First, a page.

1. Sep 27, 2009

### yaganon

If AB = AC, it's possible that B /= C

conversely:
if BA = CA, is it possible that C /= B?

/= means doesn't equal

2. Sep 27, 2009

### nicksauce

Certainly. In both cases let A = 0, B = Anything, C = Anything else.

3. Sep 27, 2009

### HallsofIvy

Staff Emeritus
More generally, if A is a matrix that does not have an inverse, then we can have A(B- C)= 0 without B- C being equal to 0. And, similarly, (B- C)A= 0 without B- C= 0.

4. Sep 27, 2009

### yaganon

hallsofivy

why does A have to be singular?

5. Sep 28, 2009

### lurflurf

say
AB=AC
suppose A has an inverse D such that AD=DA=
DAB=DAC
B=C
thus if B/=C A must be singular

Also the matrices might not be square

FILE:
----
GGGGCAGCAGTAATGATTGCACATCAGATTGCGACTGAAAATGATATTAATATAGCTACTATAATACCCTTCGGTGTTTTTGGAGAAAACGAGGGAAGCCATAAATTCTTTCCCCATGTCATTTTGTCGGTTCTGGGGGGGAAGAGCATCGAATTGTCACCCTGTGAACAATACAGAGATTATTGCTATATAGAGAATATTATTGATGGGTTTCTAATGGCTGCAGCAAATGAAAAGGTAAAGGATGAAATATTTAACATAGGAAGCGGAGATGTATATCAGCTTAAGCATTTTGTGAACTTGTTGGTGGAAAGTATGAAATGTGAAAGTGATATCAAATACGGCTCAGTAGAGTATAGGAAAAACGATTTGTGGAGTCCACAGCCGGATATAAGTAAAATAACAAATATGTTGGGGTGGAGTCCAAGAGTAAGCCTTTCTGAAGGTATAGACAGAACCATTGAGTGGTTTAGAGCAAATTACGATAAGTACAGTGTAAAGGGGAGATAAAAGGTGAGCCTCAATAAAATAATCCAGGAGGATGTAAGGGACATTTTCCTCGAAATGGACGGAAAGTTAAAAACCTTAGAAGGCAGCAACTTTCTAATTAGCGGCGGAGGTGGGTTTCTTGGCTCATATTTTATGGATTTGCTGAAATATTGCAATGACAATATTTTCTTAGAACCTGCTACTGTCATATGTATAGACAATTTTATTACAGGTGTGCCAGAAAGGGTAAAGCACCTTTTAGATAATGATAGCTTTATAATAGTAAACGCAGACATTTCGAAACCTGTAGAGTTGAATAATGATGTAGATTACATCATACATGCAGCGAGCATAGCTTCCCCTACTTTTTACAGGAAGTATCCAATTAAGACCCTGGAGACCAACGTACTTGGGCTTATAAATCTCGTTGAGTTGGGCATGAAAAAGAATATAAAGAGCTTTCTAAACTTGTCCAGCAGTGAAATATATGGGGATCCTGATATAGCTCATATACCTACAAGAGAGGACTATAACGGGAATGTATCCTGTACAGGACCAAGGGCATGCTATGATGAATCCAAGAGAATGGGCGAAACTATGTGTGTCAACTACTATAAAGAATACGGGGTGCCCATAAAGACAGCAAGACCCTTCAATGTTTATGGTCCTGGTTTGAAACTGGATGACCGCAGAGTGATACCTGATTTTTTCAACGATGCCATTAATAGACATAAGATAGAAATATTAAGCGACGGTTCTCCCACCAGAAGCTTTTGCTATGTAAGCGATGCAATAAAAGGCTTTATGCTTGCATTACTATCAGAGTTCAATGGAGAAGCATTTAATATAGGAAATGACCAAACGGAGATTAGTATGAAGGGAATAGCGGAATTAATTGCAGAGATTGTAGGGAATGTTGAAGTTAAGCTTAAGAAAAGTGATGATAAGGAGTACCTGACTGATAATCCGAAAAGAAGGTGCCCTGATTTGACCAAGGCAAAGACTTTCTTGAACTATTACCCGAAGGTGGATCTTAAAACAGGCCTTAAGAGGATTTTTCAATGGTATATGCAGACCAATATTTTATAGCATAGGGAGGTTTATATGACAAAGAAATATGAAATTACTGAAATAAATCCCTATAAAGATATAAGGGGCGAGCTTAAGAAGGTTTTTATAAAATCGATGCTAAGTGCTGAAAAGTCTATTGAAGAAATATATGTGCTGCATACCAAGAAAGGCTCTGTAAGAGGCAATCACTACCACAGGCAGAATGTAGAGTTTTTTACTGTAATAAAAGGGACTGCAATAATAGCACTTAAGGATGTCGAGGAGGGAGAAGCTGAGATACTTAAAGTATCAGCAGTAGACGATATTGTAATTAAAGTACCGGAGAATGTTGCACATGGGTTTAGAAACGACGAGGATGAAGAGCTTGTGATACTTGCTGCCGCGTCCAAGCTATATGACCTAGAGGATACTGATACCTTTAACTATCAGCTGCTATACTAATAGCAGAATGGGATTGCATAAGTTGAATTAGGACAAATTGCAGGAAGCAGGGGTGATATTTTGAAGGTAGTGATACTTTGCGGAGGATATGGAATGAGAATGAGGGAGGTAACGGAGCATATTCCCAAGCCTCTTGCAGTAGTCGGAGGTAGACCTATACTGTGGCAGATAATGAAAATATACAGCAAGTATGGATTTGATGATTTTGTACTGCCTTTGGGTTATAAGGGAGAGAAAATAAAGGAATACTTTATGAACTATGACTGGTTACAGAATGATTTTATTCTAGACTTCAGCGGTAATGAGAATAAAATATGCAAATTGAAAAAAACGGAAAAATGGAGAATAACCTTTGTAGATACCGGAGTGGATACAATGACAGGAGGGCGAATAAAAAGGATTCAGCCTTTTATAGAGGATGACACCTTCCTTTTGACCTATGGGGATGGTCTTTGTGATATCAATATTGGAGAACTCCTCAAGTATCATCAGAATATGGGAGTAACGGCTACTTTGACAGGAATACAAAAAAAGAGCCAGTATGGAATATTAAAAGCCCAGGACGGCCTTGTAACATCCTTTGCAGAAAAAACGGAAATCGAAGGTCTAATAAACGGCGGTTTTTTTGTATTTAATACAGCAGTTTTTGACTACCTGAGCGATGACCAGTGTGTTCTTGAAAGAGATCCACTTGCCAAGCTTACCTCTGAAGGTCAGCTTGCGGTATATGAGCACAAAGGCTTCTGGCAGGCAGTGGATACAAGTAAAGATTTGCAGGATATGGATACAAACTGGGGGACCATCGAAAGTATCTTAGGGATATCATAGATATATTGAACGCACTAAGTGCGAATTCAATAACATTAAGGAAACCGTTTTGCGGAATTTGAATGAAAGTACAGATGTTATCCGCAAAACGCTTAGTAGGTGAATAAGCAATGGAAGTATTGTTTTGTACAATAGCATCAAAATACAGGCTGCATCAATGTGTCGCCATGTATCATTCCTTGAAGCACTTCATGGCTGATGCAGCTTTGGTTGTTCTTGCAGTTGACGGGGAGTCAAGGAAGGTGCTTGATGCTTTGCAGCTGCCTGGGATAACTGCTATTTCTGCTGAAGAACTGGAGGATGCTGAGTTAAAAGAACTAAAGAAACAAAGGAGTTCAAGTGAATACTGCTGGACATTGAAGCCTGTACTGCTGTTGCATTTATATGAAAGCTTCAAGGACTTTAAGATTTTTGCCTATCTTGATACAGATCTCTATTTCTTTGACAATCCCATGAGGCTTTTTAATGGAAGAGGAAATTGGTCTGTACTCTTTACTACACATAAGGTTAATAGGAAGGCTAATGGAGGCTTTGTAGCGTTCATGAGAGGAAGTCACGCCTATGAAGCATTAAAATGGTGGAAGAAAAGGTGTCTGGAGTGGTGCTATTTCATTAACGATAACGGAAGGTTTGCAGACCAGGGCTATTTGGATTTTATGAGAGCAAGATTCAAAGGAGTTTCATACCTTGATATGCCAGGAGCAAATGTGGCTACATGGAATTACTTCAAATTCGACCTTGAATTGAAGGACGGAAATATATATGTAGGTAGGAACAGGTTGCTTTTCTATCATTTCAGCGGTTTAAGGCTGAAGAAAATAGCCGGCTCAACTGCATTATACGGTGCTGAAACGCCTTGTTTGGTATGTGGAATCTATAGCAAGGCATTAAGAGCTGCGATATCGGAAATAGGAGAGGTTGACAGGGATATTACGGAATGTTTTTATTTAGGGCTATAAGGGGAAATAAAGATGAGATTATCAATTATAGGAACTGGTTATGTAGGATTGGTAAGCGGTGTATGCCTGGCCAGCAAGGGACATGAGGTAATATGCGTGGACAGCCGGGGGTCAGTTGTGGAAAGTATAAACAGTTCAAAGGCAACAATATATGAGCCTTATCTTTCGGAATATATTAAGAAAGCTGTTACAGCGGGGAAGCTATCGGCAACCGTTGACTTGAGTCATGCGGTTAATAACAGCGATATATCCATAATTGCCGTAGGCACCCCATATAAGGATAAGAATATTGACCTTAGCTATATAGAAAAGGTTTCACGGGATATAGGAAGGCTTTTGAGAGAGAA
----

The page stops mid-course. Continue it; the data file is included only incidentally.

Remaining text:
[[1,1,1]]*[[1,1,1]]=[[1,1,1]]*[[3,0,0]]=[[3]]
[[1,1,1]]/=[[3,0,0]]

6. Sep 28, 2009

### trambolin

A basic example for you...

$\begin{pmatrix}0 & 0 & 0\\0 &1 & 0\\ 0 & 0 &0\end{pmatrix} = \begin{pmatrix}1 & 0 & 1\\0 &1 & 0\\ 1 & 0 &1\end{pmatrix} \begin{pmatrix}1 & 0 & -1\\0 &1 & 0\\ -1 & 0 &1\end{pmatrix} = \begin{pmatrix}1 & 0 & 1\\0 &1 & 0\\ 1 & 0 &1\end{pmatrix} \begin{pmatrix}2 & 0 & -5\\0 &1 & 0\\ -2 & 0 &5\end{pmatrix} = \begin{pmatrix}0 & 0 & 0\\0 &1 & 0\\ 0 & 0 &0\end{pmatrix}$

But

$\begin{pmatrix}1 & 0 & -1\\0 &1 & 0\\ -1 & 0 &1\end{pmatrix} \neq \begin{pmatrix}2 & 0 & -5\\0 &1 & 0\\ -2 & 0 &5\end{pmatrix}$

If you look at the rank of A and the vector that is in the nullspace of A, you can see why this holds with the columns of the B and C are chosen as such.

Last edited: Sep 28, 2009